The court then concluded that if the regulation impacted on the first trimester of pregnancy, by its interpretation of Roe versus Wade, the state necessarily did not have a compelling state interest.
Warren E. Burger:
When you suggested that no patient was challenging the statute, did you mean to suggest that only a patient could challenge the statute?
Alan G. Segedy:
No, Your Honor.
I just point that out in reference to the considerations with respect to the parental consent provisions and with respect to minors challenging the statute with respect to parental consent.
Clearly Roe versus Wade and subsequent cases tell us that there can be standing by jus tertii on the part of the physician.
The City of Akron recognizes that.
However, the city would submit that the proper standard of review that should be applied, and the standard which this Court has reiterated is whether or not the regulation is unduly burdensome on the woman's decision to have an abortion.
This Court stated in Roe versus Wade, and reiterated numerous times that that decision did not represent abortion on demand.
The right that is contained which the Court recognized in Roe versus Wade was not simply the right to have an abortion, but the right to make that choice either to have an abortion or to bear a child.
The essential right is that freedom of choice.
The abortion clinics in this case, as the record shows, make certain assumptions with respect to this situation, the first of which is that abortion is always the best choice for the pregnant woman; secondly, that the abortion clinics' interests always align in essentially a one-to-one correspondence with the pregnant woman or the minor; and finally, that the interests of the state or the City of Akron in this case or the parents are somehow adverse to that of the pregnant woman or the pregnant minor.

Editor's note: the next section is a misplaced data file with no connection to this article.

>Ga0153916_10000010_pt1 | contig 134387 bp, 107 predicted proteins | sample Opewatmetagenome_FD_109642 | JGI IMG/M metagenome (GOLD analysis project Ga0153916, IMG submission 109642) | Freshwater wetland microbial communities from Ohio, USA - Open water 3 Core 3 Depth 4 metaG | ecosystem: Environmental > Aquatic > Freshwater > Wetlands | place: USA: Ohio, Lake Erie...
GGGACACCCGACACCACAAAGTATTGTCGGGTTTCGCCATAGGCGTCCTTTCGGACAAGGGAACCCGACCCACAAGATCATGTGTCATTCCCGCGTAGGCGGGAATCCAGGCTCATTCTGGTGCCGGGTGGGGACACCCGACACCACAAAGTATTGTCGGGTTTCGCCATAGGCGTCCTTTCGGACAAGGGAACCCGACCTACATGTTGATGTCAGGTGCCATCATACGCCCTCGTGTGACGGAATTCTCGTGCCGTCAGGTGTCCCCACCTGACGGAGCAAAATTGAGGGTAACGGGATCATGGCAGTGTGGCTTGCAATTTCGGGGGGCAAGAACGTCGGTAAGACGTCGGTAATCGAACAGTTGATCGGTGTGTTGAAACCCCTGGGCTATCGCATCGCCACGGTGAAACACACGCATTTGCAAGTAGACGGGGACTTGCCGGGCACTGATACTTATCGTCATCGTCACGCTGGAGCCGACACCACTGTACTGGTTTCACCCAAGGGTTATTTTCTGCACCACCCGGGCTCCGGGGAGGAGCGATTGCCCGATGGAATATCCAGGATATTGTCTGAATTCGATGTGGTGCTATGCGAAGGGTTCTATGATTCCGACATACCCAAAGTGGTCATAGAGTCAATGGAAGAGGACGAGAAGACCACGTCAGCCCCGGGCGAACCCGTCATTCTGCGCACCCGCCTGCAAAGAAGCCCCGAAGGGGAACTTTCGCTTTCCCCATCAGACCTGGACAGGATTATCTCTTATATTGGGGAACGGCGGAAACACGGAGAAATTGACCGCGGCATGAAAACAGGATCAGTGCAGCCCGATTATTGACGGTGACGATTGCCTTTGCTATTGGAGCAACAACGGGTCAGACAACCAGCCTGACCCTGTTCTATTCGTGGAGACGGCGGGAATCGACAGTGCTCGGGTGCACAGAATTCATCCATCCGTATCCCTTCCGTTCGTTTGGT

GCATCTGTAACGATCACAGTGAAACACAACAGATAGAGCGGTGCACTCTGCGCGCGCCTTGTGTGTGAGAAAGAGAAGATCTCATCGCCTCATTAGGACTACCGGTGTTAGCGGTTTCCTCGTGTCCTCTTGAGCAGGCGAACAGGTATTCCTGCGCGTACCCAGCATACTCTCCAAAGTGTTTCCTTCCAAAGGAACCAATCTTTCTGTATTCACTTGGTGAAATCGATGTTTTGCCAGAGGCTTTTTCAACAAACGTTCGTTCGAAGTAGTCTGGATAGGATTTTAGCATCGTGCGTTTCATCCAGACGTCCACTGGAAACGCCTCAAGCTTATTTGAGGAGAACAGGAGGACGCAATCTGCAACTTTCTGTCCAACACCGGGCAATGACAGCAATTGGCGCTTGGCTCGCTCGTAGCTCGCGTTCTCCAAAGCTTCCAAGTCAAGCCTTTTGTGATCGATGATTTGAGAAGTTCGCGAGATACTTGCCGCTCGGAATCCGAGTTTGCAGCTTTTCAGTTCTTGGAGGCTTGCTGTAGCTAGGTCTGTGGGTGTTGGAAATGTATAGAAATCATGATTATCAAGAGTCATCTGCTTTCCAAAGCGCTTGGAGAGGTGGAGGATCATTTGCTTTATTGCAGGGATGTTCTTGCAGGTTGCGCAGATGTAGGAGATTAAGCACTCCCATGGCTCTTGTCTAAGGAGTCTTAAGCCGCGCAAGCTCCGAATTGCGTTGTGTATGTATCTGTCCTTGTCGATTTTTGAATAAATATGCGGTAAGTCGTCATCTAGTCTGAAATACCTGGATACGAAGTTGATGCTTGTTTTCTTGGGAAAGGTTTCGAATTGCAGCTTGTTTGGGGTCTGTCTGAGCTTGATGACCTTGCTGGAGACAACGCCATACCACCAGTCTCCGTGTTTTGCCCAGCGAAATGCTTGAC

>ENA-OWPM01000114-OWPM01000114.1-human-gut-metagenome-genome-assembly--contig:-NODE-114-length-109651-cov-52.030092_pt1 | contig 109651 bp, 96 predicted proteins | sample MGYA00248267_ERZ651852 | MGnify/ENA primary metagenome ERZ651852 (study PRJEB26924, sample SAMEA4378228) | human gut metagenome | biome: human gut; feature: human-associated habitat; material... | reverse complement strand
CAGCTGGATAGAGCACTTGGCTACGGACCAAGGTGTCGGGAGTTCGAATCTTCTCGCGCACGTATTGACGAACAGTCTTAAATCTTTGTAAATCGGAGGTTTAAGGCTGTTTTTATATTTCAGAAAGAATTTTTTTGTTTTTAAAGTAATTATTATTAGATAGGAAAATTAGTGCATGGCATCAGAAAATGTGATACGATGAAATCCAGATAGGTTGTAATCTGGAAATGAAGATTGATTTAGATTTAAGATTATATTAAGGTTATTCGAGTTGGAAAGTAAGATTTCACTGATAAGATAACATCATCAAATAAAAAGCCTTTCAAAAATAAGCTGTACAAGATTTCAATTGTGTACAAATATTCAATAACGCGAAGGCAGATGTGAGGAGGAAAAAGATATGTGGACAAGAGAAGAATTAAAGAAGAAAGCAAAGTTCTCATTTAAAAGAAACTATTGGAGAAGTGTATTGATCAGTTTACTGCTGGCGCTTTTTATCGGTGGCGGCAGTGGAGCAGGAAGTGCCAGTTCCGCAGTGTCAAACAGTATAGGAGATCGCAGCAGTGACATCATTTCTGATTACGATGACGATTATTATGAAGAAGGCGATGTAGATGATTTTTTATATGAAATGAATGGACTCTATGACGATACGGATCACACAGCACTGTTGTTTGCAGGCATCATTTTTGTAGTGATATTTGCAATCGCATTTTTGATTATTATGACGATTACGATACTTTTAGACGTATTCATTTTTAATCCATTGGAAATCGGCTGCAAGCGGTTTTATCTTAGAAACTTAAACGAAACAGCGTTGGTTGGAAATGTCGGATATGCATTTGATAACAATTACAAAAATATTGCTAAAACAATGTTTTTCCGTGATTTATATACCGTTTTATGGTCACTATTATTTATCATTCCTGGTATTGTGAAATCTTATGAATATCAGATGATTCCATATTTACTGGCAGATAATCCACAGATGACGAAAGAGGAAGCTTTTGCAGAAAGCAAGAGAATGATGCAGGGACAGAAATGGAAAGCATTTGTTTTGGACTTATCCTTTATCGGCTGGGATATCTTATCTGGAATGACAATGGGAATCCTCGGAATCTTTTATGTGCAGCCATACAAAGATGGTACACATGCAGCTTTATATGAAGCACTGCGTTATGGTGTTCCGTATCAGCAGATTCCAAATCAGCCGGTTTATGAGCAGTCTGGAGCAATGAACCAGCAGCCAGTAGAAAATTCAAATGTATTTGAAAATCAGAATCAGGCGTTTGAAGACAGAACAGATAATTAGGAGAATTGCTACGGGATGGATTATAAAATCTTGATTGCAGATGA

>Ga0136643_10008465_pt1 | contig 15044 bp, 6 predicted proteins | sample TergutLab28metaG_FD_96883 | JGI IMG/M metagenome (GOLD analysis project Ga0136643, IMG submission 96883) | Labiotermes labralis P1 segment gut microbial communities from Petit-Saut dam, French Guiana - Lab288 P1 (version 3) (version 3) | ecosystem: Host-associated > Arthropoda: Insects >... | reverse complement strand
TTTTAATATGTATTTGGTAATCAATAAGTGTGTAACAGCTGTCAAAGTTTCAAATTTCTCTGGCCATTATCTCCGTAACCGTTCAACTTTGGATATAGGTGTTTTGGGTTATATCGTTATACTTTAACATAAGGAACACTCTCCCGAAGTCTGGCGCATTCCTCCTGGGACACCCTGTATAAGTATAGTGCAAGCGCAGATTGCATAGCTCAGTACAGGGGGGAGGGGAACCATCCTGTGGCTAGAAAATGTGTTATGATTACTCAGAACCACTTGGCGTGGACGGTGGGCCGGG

This Court has recognized interest in maternal health, potential life, and maintaining medical standards.
The City of Akron would submit there is also another important interest involved in this area which this Court has not had to face yet, because it has not come up in any particular fact situation, and that is, the city or the state has an interest in protecting the woman's own constitutional right of her freedom of choice as to whether or not to have an abortion or whether to carry her child, her unborn child to term.
The city would submit this is an important interest, in fact compelling, and exists throughout the entire spectrum of the pregnancy.
The consideration of an abortion statute should not simply be a matter of determining that automatically there must be a compelling state interest.
I think the courts below must look at a regulation and determine whether or not there is any impact on the abortion decision.
That impact may be choice-enhancing, or that impact may burden... be burdensome.
If in fact the impact is burdensome, the city would submit that there must be a determination of whether or not there is a substantial burden on the woman's right to choose.
If there is a substantial burden, as in Roe versus Wade or Planned Parenthood versus Danforth with respect to the parental veto, then there must be a compelling state interest.
On the contrary, if the burden is only insubstantial, all the state need show is that there is a rational basis for the legislation.
Sandra Day O'Connor:
Counsel, is the city relying on all four of the alleged state interests that you described in this instance?